How can I get my kids to help out at home?
Updated: Nov 18, 2019
I was recently in touch with a family who struggled with getting their 9 year old to help around the home. Her room was a permanent bombsite, piles of dirty and clean clothes mixed together, and when she was asked to help set the table, she’d whine and complain, or just say no.
Her parents were fed up with the way she was speaking to them, and tired of picking up after her. They shared this difficulty during a parenting workshop I was running. They had tried all sorts of different things - nagging her daily, picking up after her, and threatening to take away privileges if she didn't tidy up. Nothing seemed to work.
And I know how they feel – as parents we juggle home, work, cooking and cleaning, and it’s frustrating when we can’t get our kids to help even for 5 minutes with a small task.
Positive Discipline offers lots of tools to help with chores, so we took this example and the group brainstormed their different ideas so that the parents could go and try something new at home. Here are some of the things we suggested:
Breaking her bedroom tidying-up into smaller tasks ‘First step: tidy all your clean clothes into your closet’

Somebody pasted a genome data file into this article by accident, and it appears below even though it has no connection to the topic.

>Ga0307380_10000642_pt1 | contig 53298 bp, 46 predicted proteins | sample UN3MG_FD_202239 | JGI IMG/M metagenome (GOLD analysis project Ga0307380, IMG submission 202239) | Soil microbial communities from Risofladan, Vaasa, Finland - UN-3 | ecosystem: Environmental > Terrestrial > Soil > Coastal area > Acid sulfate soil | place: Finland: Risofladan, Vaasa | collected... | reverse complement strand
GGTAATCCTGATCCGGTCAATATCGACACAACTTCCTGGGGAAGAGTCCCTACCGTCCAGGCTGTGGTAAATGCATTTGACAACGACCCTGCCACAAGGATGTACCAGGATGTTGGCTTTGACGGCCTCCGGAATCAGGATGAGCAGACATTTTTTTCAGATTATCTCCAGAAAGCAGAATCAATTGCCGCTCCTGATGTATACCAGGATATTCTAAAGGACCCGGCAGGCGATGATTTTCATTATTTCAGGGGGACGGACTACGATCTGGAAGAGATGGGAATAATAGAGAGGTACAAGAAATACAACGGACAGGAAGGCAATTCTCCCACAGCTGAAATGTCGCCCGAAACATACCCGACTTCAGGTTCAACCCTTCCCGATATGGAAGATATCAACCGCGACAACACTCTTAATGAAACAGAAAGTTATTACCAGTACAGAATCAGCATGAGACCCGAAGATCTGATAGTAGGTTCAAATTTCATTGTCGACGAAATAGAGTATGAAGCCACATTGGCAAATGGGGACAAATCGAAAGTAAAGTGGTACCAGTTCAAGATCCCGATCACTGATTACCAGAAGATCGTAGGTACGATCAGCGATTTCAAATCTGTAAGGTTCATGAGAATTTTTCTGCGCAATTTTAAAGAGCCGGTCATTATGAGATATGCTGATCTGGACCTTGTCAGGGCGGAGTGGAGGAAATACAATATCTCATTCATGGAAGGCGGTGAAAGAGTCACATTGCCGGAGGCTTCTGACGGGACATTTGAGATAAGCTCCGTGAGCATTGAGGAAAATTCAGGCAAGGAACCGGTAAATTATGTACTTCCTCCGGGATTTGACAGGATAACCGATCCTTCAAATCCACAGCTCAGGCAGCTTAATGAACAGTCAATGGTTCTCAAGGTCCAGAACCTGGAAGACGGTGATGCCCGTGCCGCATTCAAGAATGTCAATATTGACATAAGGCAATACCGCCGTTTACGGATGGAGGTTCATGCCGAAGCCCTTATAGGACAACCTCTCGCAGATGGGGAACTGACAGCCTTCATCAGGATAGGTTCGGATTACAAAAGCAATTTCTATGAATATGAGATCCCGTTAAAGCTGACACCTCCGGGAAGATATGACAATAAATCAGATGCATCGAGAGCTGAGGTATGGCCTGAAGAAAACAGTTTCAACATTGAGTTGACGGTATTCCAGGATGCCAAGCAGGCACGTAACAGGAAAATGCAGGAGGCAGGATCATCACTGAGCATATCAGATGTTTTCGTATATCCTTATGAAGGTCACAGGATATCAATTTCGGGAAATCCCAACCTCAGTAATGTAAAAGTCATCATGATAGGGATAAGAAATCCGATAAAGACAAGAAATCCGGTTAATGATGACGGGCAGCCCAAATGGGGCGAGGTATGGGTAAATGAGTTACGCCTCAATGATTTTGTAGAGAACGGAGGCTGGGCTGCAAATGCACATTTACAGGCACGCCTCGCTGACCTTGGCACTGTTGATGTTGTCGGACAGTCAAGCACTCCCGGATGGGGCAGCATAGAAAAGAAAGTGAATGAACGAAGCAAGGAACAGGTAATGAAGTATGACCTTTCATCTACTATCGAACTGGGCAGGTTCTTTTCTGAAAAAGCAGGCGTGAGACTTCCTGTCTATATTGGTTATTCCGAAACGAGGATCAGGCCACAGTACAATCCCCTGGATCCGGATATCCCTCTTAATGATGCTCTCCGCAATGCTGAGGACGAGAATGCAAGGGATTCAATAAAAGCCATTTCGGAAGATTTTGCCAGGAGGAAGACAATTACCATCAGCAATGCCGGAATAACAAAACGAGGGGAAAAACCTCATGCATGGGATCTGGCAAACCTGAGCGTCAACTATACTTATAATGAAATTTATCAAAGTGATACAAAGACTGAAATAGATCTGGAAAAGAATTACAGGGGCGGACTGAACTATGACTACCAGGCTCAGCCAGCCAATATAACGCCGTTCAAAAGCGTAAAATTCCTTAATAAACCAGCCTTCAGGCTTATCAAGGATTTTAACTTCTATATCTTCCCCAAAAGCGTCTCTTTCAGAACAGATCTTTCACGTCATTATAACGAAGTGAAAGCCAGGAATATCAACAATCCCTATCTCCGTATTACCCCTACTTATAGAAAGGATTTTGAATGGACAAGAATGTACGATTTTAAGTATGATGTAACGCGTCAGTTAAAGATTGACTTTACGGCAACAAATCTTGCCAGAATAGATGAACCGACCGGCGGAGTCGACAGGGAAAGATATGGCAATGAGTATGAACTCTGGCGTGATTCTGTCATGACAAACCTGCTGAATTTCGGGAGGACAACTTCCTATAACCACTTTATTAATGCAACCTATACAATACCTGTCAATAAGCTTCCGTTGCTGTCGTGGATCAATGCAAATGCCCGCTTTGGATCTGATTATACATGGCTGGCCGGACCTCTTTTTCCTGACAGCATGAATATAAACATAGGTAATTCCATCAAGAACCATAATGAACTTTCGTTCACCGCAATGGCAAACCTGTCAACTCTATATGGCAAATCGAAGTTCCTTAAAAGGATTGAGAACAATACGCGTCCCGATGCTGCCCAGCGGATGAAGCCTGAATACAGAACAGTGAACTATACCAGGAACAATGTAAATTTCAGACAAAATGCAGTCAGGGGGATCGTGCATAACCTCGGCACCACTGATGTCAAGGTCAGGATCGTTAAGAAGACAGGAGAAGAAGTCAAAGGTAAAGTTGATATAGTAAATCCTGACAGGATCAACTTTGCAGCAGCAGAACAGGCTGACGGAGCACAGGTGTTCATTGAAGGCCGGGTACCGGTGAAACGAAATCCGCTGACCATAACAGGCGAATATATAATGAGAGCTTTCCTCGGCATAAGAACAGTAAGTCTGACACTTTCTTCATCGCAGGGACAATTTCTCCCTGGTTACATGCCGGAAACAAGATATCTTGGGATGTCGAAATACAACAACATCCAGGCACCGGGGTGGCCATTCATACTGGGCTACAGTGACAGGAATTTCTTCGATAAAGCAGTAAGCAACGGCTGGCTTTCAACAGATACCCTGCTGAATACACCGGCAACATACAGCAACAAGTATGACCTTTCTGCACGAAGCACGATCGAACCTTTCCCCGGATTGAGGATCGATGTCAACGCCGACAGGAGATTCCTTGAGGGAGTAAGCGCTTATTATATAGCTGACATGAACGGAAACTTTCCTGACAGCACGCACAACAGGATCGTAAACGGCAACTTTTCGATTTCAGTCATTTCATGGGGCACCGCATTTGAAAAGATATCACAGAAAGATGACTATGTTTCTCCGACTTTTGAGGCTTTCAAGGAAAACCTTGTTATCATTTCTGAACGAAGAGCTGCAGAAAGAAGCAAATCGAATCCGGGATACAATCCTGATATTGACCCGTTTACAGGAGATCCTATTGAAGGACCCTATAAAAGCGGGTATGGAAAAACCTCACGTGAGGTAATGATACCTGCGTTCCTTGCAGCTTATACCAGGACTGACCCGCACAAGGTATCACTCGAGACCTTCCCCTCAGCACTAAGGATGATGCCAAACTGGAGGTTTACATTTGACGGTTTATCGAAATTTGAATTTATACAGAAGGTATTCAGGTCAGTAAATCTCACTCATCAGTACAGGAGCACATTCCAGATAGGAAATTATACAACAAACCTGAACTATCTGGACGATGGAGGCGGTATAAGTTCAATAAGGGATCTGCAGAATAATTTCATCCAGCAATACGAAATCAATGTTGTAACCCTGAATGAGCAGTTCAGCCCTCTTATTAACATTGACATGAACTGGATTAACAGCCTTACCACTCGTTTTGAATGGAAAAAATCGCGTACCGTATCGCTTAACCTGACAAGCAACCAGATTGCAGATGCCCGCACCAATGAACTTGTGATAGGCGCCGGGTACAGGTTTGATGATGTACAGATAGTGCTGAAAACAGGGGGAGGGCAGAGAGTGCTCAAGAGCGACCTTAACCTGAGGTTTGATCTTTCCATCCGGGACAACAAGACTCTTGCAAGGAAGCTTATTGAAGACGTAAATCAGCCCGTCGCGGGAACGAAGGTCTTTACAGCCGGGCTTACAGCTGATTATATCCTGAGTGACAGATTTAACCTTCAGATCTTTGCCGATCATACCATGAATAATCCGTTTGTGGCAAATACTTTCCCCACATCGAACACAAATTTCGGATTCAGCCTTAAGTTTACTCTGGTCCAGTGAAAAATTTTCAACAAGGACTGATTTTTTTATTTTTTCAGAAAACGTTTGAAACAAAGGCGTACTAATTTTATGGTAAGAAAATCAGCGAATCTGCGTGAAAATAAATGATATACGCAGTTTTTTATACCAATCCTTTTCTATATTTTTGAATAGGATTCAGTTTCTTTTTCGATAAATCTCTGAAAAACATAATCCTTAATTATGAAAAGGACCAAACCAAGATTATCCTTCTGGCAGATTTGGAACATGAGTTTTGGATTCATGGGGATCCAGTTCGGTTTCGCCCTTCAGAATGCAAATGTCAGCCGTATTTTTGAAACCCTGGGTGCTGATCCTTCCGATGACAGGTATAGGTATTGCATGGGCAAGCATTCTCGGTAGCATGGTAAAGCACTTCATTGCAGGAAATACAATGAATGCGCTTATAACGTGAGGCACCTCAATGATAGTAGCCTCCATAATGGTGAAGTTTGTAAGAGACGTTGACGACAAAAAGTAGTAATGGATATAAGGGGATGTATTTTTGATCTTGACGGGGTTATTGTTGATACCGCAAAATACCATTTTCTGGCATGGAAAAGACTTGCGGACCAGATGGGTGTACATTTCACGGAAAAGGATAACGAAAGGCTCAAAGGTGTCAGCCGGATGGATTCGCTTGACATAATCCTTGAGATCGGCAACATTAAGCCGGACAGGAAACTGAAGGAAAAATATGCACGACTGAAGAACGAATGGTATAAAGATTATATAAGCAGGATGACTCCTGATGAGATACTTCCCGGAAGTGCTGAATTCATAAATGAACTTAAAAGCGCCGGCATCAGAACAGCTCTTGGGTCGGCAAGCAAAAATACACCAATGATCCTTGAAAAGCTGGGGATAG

Doing it as a family: Set aside 15 minutes each night to ‘love our home’ and tackle one room together
Take time for training: spend time with the daughter ensuring she knows when to put clothes in the laundry bin, and how to refold sweaters to put away in her closet
Brainstorming as a family about all the jobs that need to be done in the house each week
Responsibilities: give each child in the family a responsibility for the week
Limited Choices: give her a choice about the chore she wants – do you want to set the table or fold the washing this week
As parents, you are the experts in your family, so the parents looked through the list of ideas, and picked one to try out for a week. Parenting workshops create a safe environment for us to try out new ideas with other parents and realise that we’re not the only ones with difficulties.
This family chose to brainstorm together about their different responsibilities, and then designed a chart with the jobs that could be done by each of the children. Each child chose 2 jobs a week, and the chores were written on a chores chart
As Mum knew which jobs her daughter had chosen, she felt free to tell her daughter “it’s time to set the table now” and her daughter, knowing she wouldn’t also be asked to clear, or take out the bins as well, started taking responsibility for her own chore. She even suggested re-arranging the kitchen so that the glasses were at a suitable height for the children to reach.
Mum didn’t feel taken for granted anymore, and that had a knock-on effect of making meal-times a more enjoyable experience.